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Mothers of Invention : Science: Recognition has long proved elusive for women inventors. Catherine Greene helped build the cotton gin, but Eli Whitney got the patent. And whoever heard of Hedy Lamarr the inventor ?


"How many women's inventions are hidden under the name of fathers, husbands, brothers and sons, we cannot of course know," lamented Charlotte Smith, founder of the National Women's Industrial League in 1890 and the first to try to tally the number of women patent-holders.

Smith found that women inventors gave up patents--and profits--for many reasons. Ellen F. Eglin, who invented the clothes wringer and sold the patent rights for a meager $18, told Smith's Woman Inventor newspaper why:

"You know I am black, and if it was known that a Negro woman patented the invention, white ladies would not buy the wringer." Eglin's invention made a lot of money, but not for her.

Black hairstylist Margorite Joyner was more fortunate. Her 1928 invention of a Permanent Wave Machine--which straightened black women's hair and curled white women's hair--made her wealthy, even though she gave her employer the patent.


Almost 70% of women's inventions patented by 1895 had to do with hearth and home, according to Smith's survey. But during times of war, with men otherwise occupied, women's work on outside projects exploded.

During the Civil War, for example, women patented a "self-inflator" for raising sunken ships, a high-tech hospital table and a submarine telescope.

Over the past two decades, as institutions like CalTech and MIT have courted women and more women scientists have found homes in well-funded commercial labs, the number of patents issued to women for non-domestic inventions has soared. About half the patents issued to women since the 1970s have been for non-domestic creations, according to the Patent Office.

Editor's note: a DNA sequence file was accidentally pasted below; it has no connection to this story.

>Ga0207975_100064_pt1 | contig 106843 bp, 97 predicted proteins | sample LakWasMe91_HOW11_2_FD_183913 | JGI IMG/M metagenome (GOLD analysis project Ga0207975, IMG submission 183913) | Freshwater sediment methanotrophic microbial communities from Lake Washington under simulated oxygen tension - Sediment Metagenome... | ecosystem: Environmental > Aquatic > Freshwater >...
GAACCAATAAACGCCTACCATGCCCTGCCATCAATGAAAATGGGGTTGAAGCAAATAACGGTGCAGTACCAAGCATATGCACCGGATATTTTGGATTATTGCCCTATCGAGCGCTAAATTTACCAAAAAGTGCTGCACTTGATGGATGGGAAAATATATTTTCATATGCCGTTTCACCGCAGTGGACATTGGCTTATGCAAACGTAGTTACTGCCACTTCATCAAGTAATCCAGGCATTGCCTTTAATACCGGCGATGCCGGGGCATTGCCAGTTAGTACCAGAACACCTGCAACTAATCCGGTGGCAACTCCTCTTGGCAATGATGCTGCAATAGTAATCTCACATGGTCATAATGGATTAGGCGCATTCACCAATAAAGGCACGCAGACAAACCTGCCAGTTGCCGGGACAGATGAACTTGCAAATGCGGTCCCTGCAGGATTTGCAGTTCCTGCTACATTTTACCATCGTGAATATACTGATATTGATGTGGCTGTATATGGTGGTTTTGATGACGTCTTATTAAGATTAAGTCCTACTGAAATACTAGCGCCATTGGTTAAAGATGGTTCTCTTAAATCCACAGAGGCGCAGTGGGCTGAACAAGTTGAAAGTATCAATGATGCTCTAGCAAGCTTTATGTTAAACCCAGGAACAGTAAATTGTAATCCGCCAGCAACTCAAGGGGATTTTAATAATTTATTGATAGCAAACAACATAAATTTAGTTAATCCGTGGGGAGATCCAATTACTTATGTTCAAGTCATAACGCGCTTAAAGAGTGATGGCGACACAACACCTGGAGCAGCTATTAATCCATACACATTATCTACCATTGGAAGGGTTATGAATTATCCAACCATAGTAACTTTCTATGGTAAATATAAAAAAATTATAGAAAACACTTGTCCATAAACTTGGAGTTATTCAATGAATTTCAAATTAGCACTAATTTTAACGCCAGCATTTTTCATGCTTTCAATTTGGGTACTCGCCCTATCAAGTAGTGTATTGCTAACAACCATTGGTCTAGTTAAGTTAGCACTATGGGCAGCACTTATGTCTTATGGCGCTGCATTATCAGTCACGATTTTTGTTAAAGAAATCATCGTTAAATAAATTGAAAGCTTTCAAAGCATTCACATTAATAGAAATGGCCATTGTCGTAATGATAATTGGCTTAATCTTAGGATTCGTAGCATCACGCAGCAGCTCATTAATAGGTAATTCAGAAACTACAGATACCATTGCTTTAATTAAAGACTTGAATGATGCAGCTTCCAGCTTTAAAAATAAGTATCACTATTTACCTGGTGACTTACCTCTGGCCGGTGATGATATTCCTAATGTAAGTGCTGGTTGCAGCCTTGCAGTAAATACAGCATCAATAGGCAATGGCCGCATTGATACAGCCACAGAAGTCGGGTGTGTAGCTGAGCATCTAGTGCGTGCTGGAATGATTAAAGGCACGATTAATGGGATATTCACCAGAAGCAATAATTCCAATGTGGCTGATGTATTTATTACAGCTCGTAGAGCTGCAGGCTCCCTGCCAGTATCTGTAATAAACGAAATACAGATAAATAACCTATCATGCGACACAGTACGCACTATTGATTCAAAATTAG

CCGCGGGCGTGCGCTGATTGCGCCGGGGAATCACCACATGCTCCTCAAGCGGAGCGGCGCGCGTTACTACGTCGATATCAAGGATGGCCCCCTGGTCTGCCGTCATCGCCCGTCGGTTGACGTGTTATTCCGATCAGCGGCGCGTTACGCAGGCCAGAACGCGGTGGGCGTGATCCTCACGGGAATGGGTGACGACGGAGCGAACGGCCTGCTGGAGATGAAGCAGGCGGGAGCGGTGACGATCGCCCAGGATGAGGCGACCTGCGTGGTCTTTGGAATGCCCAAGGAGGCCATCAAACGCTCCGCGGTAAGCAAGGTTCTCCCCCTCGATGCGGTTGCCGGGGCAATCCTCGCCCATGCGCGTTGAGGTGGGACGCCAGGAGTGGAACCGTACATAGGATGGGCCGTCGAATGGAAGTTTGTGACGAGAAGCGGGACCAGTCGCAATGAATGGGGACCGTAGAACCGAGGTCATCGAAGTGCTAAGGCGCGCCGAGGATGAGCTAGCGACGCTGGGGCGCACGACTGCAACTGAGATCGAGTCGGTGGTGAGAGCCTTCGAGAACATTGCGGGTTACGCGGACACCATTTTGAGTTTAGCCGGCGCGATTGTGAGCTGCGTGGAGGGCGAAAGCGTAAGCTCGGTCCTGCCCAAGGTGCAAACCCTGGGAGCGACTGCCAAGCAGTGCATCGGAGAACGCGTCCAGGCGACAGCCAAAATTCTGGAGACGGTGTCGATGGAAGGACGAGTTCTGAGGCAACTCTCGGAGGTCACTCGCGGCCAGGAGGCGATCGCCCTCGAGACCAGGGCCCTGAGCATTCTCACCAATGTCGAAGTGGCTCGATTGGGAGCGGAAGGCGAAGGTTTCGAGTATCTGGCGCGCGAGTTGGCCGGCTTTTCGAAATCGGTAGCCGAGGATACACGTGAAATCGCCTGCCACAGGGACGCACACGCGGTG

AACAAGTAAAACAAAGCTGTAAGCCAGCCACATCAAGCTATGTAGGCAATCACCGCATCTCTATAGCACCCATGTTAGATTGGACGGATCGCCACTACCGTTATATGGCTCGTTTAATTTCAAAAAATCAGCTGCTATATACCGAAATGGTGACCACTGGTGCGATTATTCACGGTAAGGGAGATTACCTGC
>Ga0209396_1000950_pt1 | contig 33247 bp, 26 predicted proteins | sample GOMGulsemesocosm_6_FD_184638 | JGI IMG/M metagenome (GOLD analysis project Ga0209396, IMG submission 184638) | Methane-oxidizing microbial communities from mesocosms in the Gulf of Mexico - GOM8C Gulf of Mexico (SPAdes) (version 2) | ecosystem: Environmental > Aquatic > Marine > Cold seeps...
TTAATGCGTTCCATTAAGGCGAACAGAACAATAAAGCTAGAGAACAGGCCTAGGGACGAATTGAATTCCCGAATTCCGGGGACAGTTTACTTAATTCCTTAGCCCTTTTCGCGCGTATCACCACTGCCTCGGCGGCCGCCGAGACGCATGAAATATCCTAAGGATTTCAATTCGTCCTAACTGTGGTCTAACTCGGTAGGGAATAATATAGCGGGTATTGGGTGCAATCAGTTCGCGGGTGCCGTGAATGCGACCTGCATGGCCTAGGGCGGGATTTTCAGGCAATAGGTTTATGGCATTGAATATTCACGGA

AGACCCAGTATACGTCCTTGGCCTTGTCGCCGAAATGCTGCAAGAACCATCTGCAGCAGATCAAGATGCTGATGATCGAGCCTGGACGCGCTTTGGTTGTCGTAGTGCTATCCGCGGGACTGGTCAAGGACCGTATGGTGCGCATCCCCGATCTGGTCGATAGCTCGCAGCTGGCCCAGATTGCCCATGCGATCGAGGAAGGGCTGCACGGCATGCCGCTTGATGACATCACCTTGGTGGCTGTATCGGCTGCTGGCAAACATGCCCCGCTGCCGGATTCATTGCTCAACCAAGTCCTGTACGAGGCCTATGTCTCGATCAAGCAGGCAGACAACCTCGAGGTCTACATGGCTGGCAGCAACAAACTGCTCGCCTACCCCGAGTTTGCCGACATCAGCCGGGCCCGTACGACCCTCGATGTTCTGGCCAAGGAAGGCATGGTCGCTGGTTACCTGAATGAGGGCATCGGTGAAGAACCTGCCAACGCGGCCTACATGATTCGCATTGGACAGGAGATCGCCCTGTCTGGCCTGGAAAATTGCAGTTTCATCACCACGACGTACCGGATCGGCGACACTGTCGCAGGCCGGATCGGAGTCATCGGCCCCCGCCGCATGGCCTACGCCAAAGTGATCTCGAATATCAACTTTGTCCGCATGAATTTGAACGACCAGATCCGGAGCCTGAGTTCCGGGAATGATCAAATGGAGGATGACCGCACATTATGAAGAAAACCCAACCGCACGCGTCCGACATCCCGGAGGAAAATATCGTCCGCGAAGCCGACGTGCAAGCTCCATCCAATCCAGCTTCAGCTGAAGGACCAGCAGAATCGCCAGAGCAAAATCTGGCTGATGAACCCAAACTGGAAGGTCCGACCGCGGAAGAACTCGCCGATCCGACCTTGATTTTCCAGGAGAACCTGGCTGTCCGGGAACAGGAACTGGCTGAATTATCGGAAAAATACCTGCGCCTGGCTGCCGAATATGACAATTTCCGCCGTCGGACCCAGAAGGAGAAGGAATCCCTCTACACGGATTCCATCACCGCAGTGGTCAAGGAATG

The first American woman to receive a patent was a gentle weaver who revolutionized the hat-making industry by weaving straw with silk. But the first (and to date, only) woman in the Inventors' Hall of Fame is scientist Elion.

Some women cross over between the worlds of domesticity and industry. Ruth Handler, for example, invented the Barbie doll as well as the first breast prosthesis for mastectomy patients.

Inventive (read: desperate) mothers have been responsible for designs to ease their child-care load--from the first baby-jumper, invented by Jane Wells in 1872, to the disposable diaper, patented by Marion Donovan in 1951. Ann Moore invented the Snugli child carrier after a West African tour with the Peace Corps--and then went on to patent a personal carrier for portable oxygen supplies.


But the stories of modern women and their inventions don't all have happy endings.

Ask Ruth Siems, the General Foods home economist who invented Stove Top Stuffing. Although the breakthrough earned her a plaque and a $125 bonus, it didn't help her keep her job of 33 years when the company was taken over by Philip Morris, according to author Macdonald.

Still, Siems had the last word. In 1984, when the 1 billionth package of stuffing rolled off the assembly line and no one invited her to the celebration, Siems found her response in the message on the back of the commemorative T-shirt: "Stuff It."

Times research librarian Joyce Pinney contributed to this story.

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